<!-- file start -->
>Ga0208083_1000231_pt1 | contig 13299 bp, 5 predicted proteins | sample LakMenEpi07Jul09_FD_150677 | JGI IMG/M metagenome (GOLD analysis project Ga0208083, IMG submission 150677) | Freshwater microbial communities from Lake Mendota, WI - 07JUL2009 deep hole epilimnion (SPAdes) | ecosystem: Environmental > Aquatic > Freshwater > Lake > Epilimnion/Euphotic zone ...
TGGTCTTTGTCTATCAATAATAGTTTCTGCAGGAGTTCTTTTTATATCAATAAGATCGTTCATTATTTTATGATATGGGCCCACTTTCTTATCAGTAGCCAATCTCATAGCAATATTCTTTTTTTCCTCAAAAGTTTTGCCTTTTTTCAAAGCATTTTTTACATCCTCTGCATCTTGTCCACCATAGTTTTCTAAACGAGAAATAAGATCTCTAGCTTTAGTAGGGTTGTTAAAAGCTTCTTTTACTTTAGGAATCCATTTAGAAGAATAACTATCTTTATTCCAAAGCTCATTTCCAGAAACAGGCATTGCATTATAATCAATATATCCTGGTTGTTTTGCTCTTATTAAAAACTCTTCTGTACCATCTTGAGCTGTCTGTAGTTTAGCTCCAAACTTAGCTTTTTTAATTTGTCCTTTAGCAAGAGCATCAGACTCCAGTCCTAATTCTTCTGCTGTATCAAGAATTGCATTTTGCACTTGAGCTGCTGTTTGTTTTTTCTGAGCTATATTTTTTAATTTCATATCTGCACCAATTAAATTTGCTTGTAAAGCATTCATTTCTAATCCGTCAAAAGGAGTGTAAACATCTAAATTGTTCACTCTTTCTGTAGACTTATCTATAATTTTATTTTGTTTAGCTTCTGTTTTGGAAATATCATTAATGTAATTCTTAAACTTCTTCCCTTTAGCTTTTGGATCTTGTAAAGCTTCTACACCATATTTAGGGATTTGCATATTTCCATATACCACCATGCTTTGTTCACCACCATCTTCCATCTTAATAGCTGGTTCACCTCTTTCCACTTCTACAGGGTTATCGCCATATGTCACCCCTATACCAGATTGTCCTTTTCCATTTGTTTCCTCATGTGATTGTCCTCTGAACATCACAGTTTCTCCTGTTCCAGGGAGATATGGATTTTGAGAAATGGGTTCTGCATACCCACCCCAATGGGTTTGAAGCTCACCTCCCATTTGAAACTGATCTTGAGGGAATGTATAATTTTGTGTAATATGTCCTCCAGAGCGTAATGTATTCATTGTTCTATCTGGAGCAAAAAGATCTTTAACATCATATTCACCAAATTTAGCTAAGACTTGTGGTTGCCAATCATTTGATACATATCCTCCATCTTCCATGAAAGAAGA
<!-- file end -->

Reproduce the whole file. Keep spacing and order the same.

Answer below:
>Ga0208083_1000231_pt1 | contig 13299 bp, 5 predicted proteins | sample LakMenEpi07Jul09_FD_150677 | JGI IMG/M metagenome (GOLD analysis project Ga0208083, IMG submission 150677) | Freshwater microbial communities from Lake Mendota, WI - 07JUL2009 deep hole epilimnion (SPAdes) | ecosystem: Environmental > Aquatic > Freshwater > Lake > Epilimnion/Euphotic zone ...
TGGTCTTTGTCTATCAATAATAGTTTCTGCAGGAGTTCTTTTTATATCAATAAGATCGTTCATTATTTTATGATATGGGCCCACTTTCTTATCAGTAGCCAATCTCATAGCAATATTCTTTTTTTCCTCAAAAGTTTTGCCTTTTTTCAAAGCATTTTTTACATCCTCTGCATCTTGTCCACCATAGTTTTCTAAACGAGAAATAAGATCTCTAGCTTTAGTAGGGTTGTTAAAAGCTTCTTTTACTTTAGGAATCCATTTAGAAGAATAACTATCTTTATTCCAAAGCTCATTTCCAGAAACAGGCATTGCATTATAATCAATATATCCTGGTTGTTTTGCTCTTATTAAAAACTCTTCTGTACCATCTTGAGCTGTCTGTAGTTTAGCTCCAAACTTAGCTTTTTTAATTTGTCCTTTAGCAAGAGCATCAGACTCCAGTCCTAATTCTTCTGCTGTATCAAGAATTGCATTTTGCACTTGAGCTGCTGTTTGTTTTTTCTGAGCTATATTTTTTAATTTCATATCTGCACCAATTAAATTTGCTTGTAAAGCATTCATTTCTAATCCGTCAAAAGGAGTGTAAACATCTAAATTGTTCACTCTTTCTGTAGACTTATCTATAATTTTATTTTGTTTAGCTTCTGTTTTGGAAATATCATTAATGTAATTCTTAAACTTCTTCCCTTTAGCTTTTGGATCTTGTAAAGCTTCTACACCATATTTAGGGATTTGCATATTTCCATATACCACCATGCTTTGTTCACCACCATCTTCCATCTTAATAGCTGGTTCACCTCTTTCCACTTCTACAGGGTTATCGCCATATGTCACCCCTATACCAGATTGTCCTTTTCCATTTGTTTCCTCATGTGATTGTCCTCTGAACATCACAGTTTCTCCTGTTCCAGGGAGATATGGATTTTGAGAAATGGGTTCTGCATACCCACCCCAATGGGTTTGAAGCTCACCTCCCATTTGAAACTGATCTTGAGGGAATGTATAATTTTGTGTAATATGTCCTCCAGAGCGTAATGTATTCATTGTTCTATCTGGAGCAAAAAGATCTTTAACATCATATTCACCAAATTTAGCTAAGACTTGTGGTTGCCAATCATTTGATACATATCCTCCATCTTCCATGAAAGAAGA